"Most water use estimates range from 3 to 15 gallons / 11 to 57 litres per hour, with averages between 7 and 11 gallons / 26.5 and 40 litres. But the amount of water an evaporative cooler will use varies depending on three major factors: 1. The combination of heat and humidity at any given time."
That doesn't sound like it would work for boondocking.
Excellent point fth. I have to admit, I didn't suspect it would take that much.

It was less of a concern to me because we can carry a lot of water and we will probably not be boondocking for long periods of time and we can's sleep when we're hot.

And Jetdream,
  • Was the kind of unit you were using pumping this much water through it?
  • Did you have it cooling the whole house or just a couple of rooms?
  • And did you have to crack a window to use it? I wonder if that helps limit the moisture build-up.
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Old 04-18-2017, 12:54 PM   #9
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Question Very light weight turbo cool

Quote:
Originally Posted by Vic Orvis View Post
We have a 24 ft. 1976 Argosy that has the original AC and a very light weight turbo cool swamp cooler I installed in the rear roof vent. We never use them together for the reasons already noted but when boondocking in a not too hot but dry area the swamp cooler operates off battery power and doesn't use up a lot of our solar provided free power. Another plus is the swamp cooler has hot air exhaust out or cooler powered vent air in options without using any more battery power than a regular vent does and water usage is minimal. Win, Win, Vic Orvis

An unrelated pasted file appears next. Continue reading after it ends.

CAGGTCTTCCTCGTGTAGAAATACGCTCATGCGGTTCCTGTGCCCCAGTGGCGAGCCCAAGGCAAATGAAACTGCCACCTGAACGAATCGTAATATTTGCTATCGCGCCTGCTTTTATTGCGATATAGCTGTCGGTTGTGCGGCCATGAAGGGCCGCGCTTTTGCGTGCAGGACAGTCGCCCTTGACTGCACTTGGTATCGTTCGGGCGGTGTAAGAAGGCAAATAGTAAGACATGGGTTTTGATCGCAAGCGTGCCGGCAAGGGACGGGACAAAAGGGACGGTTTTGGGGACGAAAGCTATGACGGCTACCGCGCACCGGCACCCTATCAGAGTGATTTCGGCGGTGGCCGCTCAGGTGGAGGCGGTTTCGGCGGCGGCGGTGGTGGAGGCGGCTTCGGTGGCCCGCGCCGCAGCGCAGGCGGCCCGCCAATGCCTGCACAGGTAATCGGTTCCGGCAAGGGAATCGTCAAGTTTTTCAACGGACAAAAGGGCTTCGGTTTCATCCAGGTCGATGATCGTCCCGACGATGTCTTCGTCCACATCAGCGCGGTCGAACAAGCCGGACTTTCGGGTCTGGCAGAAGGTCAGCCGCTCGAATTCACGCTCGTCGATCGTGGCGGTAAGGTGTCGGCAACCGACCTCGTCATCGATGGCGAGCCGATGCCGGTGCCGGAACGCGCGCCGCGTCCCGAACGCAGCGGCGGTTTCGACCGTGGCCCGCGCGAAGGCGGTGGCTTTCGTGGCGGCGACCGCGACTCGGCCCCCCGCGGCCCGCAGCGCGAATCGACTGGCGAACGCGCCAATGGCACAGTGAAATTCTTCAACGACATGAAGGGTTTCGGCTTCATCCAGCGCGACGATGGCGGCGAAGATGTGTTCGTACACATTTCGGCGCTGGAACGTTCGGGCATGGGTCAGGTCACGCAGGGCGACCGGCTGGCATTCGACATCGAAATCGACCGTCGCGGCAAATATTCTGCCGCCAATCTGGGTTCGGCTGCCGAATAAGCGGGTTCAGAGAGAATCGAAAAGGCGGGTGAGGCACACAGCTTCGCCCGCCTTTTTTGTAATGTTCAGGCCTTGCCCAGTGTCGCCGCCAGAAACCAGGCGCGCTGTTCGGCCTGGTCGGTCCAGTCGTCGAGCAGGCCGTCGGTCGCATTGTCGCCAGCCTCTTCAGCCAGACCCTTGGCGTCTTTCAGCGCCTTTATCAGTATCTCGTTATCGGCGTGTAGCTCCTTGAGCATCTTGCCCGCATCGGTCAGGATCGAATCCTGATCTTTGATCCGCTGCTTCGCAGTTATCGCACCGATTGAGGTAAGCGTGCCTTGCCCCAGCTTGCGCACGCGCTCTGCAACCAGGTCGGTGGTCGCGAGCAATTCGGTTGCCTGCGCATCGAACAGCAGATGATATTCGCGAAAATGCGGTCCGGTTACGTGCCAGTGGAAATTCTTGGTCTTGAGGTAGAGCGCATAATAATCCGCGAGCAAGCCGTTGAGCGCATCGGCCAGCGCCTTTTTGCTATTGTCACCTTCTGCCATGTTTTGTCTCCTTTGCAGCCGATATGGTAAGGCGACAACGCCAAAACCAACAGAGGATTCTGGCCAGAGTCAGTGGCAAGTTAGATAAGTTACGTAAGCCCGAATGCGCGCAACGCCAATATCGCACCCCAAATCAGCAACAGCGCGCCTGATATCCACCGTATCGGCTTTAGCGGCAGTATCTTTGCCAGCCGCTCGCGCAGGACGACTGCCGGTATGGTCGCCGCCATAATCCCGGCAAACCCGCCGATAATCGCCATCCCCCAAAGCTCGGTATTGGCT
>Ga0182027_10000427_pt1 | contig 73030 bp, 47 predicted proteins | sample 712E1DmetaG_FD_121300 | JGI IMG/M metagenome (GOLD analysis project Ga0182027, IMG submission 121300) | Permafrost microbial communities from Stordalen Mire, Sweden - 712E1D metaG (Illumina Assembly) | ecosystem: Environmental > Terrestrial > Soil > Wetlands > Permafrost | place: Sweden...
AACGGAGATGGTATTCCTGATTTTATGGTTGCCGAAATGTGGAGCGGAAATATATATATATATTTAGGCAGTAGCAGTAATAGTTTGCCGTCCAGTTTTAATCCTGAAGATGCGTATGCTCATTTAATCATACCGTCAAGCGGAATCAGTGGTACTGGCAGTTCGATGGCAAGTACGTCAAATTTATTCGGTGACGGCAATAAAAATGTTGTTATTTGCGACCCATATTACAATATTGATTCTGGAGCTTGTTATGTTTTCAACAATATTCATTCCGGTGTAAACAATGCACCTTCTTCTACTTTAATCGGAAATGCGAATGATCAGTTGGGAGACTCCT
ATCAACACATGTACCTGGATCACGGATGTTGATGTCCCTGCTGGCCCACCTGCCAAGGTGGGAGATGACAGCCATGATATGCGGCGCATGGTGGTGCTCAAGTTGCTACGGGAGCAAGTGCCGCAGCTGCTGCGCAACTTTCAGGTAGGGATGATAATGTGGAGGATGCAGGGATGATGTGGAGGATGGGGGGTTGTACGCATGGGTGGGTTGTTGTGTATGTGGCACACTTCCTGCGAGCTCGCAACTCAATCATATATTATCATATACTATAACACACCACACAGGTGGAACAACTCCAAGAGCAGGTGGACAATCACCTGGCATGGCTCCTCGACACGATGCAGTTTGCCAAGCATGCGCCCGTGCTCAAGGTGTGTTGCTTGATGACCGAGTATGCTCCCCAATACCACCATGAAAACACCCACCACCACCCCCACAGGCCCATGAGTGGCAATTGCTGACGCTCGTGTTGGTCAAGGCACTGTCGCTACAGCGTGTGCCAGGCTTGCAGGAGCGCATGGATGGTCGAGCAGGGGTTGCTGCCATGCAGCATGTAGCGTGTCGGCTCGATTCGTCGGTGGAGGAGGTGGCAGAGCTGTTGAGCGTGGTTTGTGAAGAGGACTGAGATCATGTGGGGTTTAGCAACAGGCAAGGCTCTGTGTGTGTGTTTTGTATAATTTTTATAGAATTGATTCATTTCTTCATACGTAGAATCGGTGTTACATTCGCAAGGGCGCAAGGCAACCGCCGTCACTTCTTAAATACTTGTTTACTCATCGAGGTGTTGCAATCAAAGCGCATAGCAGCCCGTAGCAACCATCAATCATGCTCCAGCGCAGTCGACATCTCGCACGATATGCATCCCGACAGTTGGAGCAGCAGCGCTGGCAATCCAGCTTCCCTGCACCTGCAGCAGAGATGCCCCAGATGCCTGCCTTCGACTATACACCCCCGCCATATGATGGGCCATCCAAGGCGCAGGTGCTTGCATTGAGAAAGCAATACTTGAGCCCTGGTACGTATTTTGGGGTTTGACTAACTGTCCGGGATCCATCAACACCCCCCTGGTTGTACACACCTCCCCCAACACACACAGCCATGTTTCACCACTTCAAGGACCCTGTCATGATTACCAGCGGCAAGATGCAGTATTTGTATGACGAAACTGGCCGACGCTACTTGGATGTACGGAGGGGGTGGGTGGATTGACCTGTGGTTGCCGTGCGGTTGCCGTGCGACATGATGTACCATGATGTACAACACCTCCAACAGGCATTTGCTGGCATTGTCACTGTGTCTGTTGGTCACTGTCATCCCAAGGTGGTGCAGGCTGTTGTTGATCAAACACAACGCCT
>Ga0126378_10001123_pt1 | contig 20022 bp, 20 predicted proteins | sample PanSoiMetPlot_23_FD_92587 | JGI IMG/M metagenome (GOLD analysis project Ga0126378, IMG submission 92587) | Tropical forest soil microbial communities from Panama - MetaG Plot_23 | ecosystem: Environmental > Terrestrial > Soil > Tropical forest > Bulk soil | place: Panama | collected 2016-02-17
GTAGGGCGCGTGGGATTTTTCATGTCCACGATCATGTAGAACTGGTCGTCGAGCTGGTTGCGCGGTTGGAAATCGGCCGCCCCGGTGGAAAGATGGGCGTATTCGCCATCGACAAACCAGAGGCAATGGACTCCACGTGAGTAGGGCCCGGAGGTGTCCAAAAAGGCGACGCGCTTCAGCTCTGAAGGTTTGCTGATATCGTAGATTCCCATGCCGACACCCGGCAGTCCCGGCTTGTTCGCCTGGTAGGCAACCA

Hey Vic,
So you replaced your vent fan with no regrets, it sounds like? I love the Fan-tastic Vents which is what we have.

Turbokool's model is designed for a standard 14 x 14 vent fan opening. I was thinking I'd put it in the rear a/c space but I guess that's substantially larger. Has anyone tried doing that? More trouble than it's worth? But I'd like to get rid of the extra weight of the rear a/c.